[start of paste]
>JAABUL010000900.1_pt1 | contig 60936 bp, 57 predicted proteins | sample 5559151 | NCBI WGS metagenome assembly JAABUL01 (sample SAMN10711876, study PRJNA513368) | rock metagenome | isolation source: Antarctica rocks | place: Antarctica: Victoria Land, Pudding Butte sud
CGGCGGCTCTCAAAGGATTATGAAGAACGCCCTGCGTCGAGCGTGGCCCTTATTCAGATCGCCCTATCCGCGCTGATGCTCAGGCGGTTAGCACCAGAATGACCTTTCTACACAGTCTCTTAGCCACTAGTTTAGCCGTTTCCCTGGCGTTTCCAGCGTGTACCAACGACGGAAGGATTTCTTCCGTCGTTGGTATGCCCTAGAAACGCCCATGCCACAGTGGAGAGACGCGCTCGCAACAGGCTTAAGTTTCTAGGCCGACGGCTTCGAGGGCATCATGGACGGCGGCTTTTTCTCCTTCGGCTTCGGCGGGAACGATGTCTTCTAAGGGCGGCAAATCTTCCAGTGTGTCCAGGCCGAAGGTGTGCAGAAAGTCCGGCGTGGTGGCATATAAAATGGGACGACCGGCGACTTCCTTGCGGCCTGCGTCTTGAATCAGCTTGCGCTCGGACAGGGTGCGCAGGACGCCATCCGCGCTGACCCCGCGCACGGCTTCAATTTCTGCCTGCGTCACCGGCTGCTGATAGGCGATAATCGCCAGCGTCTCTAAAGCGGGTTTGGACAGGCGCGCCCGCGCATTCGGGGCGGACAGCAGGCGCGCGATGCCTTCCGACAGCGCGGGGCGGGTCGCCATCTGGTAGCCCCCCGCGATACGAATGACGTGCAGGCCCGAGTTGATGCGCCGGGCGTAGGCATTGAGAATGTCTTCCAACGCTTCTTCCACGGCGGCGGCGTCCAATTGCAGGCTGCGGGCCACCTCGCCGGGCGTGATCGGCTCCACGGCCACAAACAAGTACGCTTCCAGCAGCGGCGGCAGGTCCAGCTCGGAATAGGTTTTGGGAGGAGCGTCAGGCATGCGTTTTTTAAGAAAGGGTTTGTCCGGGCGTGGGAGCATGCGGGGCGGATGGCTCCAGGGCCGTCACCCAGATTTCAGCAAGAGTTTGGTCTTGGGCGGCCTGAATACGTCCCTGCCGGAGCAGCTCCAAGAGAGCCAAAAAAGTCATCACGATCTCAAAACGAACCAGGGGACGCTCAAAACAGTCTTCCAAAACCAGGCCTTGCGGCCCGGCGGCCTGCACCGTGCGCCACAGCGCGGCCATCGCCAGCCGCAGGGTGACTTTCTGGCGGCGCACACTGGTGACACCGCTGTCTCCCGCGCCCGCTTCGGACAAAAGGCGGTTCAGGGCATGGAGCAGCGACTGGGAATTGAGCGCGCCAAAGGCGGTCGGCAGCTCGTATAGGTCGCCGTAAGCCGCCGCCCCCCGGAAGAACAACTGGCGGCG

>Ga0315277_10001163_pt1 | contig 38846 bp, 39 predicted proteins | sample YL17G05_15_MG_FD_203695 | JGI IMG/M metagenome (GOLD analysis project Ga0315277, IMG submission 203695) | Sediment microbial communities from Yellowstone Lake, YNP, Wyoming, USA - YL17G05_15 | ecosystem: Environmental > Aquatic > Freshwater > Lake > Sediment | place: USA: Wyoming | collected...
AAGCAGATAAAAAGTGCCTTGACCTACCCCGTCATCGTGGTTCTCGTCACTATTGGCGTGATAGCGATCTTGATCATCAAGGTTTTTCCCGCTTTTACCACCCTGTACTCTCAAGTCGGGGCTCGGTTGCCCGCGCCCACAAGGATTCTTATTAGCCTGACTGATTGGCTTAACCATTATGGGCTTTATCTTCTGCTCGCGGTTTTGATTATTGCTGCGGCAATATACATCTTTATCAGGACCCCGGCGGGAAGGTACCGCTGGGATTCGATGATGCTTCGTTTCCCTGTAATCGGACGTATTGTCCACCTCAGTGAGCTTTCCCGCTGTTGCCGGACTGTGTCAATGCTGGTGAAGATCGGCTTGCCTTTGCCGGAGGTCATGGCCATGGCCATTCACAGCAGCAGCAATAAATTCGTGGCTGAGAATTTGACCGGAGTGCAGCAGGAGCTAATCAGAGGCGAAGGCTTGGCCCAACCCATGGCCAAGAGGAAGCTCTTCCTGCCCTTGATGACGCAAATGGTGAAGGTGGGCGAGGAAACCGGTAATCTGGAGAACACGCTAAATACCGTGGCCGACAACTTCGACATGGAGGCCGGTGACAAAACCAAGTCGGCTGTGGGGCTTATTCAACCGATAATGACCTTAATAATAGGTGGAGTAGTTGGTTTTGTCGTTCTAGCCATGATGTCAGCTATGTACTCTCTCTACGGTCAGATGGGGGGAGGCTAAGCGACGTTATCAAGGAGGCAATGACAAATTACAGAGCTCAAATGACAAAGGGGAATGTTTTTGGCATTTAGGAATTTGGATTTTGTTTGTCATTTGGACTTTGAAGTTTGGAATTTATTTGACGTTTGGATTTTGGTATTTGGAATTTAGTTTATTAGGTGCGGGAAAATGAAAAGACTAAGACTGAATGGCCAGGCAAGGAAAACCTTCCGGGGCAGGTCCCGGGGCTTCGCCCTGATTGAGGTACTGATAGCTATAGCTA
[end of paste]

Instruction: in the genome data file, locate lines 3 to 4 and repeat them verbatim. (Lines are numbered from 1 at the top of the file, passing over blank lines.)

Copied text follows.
>Ga0315277_10001163_pt1 | contig 38846 bp, 39 predicted proteins | sample YL17G05_15_MG_FD_203695 | JGI IMG/M metagenome (GOLD analysis project Ga0315277, IMG submission 203695) | Sediment microbial communities from Yellowstone Lake, YNP, Wyoming, USA - YL17G05_15 | ecosystem: Environmental > Aquatic > Freshwater > Lake > Sediment | place: USA: Wyoming | collected...
AAGCAGATAAAAAGTGCCTTGACCTACCCCGTCATCGTGGTTCTCGTCACTATTGGCGTGATAGCGATCTTGATCATCAAGGTTTTTCCCGCTTTTACCACCCTGTACTCTCAAGTCGGGGCTCGGTTGCCCGCGCCCACAAGGATTCTTATTAGCCTGACTGATTGGCTTAACCATTATGGGCTTTATCTTCTGCTCGCGGTTTTGATTATTGCTGCGGCAATATACATCTTTATCAGGACCCCGGCGGGAAGGTACCGCTGGGATTCGATGATGCTTCGTTTCCCTGTAATCGGACGTATTGTCCACCTCAGTGAGCTTTCCCGCTGTTGCCGGACTGTGTCAATGCTGGTGAAGATCGGCTTGCCTTTGCCGGAGGTCATGGCCATGGCCATTCACAGCAGCAGCAATAAATTCGTGGCTGAGAATTTGACCGGAGTGCAGCAGGAGCTAATCAGAGGCGAAGGCTTGGCCCAACCCATGGCCAAGAGGAAGCTCTTCCTGCCCTTGATGACGCAAATGGTGAAGGTGGGCGAGGAAACCGGTAATCTGGAGAACACGCTAAATACCGTGGCCGACAACTTCGACATGGAGGCCGGTGACAAAACCAAGTCGGCTGTGGGGCTTATTCAACCGATAATGACCTTAATAATAGGTGGAGTAGTTGGTTTTGTCGTTCTAGCCATGATGTCAGCTATGTACTCTCTCTACGGTCAGATGGGGGGAGGCTAAGCGACGTTATCAAGGAGGCAATGACAAATTACAGAGCTCAAATGACAAAGGGGAATGTTTTTGGCATTTAGGAATTTGGATTTTGTTTGTCATTTGGACTTTGAAGTTTGGAATTTATTTGACGTTTGGATTTTGGTATTTGGAATTTAGTTTATTAGGTGCGGGAAAATGAAAAGACTAAGACTGAATGGCCAGGCAAGGAAAACCTTCCGGGGCAGGTCCCGGGGCTTCGCCCTGATTGAGGTACTGATAGCTATAGCTA